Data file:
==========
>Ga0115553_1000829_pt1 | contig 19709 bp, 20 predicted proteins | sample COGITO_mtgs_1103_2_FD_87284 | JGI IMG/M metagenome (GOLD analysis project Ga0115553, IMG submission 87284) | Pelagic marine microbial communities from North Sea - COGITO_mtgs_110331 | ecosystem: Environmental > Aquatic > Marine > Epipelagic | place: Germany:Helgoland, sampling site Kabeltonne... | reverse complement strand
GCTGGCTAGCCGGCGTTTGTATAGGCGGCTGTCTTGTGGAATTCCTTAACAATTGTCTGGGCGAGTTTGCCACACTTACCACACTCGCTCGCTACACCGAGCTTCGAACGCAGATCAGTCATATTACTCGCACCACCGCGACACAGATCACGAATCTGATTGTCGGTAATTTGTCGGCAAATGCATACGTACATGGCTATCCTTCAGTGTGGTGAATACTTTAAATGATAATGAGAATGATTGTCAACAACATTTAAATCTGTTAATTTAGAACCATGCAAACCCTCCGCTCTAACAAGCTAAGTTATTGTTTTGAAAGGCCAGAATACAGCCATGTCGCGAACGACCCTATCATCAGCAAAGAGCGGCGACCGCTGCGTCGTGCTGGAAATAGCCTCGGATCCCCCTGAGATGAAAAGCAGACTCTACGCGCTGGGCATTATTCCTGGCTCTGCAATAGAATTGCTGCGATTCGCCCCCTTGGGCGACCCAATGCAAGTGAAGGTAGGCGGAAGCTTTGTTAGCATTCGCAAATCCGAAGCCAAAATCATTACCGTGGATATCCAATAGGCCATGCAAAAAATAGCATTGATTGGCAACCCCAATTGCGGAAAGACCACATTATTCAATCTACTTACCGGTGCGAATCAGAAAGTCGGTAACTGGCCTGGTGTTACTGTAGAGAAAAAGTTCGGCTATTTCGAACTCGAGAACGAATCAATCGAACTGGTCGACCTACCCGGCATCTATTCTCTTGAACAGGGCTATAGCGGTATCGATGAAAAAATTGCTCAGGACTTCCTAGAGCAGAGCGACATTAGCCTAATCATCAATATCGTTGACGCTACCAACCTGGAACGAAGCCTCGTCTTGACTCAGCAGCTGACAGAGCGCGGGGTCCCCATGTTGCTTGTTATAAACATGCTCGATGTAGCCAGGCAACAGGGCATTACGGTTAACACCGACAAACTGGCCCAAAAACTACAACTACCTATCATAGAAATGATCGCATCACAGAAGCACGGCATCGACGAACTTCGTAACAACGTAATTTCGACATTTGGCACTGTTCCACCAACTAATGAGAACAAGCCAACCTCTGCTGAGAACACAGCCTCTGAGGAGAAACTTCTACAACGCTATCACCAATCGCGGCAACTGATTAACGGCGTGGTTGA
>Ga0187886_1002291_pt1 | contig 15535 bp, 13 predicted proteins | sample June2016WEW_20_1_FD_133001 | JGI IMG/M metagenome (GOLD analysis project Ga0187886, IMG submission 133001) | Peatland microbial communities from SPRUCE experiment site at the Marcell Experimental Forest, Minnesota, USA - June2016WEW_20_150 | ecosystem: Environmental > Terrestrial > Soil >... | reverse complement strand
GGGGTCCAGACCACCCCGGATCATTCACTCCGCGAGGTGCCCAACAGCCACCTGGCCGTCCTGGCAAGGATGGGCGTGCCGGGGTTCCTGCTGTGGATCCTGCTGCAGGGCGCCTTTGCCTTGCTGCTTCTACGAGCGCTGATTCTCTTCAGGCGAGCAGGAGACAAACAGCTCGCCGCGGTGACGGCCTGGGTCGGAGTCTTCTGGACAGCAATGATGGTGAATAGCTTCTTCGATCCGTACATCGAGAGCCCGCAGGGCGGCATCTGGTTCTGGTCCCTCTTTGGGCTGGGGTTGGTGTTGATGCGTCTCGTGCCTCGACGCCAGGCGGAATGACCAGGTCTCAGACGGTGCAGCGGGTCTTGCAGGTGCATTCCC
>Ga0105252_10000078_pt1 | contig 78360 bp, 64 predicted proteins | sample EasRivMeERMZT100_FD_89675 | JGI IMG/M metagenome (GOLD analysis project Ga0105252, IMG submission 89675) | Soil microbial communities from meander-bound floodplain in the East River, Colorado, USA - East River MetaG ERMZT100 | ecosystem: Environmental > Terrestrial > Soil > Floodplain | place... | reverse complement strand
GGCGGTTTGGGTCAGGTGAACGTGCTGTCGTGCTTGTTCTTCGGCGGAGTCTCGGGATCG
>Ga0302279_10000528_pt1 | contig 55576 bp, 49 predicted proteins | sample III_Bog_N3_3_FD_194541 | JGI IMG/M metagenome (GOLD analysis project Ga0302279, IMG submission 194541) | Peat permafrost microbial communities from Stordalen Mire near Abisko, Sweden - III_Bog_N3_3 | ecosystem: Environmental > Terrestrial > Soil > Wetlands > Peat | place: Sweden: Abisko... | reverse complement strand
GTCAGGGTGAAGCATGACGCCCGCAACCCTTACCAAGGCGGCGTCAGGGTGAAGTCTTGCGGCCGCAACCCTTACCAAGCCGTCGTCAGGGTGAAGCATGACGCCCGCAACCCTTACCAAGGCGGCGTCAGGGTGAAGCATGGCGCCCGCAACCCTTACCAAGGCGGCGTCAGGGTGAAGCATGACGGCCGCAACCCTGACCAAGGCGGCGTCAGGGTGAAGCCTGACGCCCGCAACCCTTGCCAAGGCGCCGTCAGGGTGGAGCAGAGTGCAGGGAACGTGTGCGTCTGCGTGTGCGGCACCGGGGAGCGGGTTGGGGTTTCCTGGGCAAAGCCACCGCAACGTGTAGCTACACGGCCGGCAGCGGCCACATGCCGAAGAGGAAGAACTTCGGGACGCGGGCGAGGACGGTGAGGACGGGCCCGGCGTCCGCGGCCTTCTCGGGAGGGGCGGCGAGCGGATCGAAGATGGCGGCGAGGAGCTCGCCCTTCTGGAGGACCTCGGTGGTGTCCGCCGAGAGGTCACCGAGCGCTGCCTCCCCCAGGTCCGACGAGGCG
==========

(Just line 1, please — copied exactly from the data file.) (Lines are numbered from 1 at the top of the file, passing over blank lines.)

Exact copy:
>Ga0115553_1000829_pt1 | contig 19709 bp, 20 predicted proteins | sample COGITO_mtgs_1103_2_FD_87284 | JGI IMG/M metagenome (GOLD analysis project Ga0115553, IMG submission 87284) | Pelagic marine microbial communities from North Sea - COGITO_mtgs_110331 | ecosystem: Environmental > Aquatic > Marine > Epipelagic | place: Germany:Helgoland, sampling site Kabeltonne... | reverse complement strand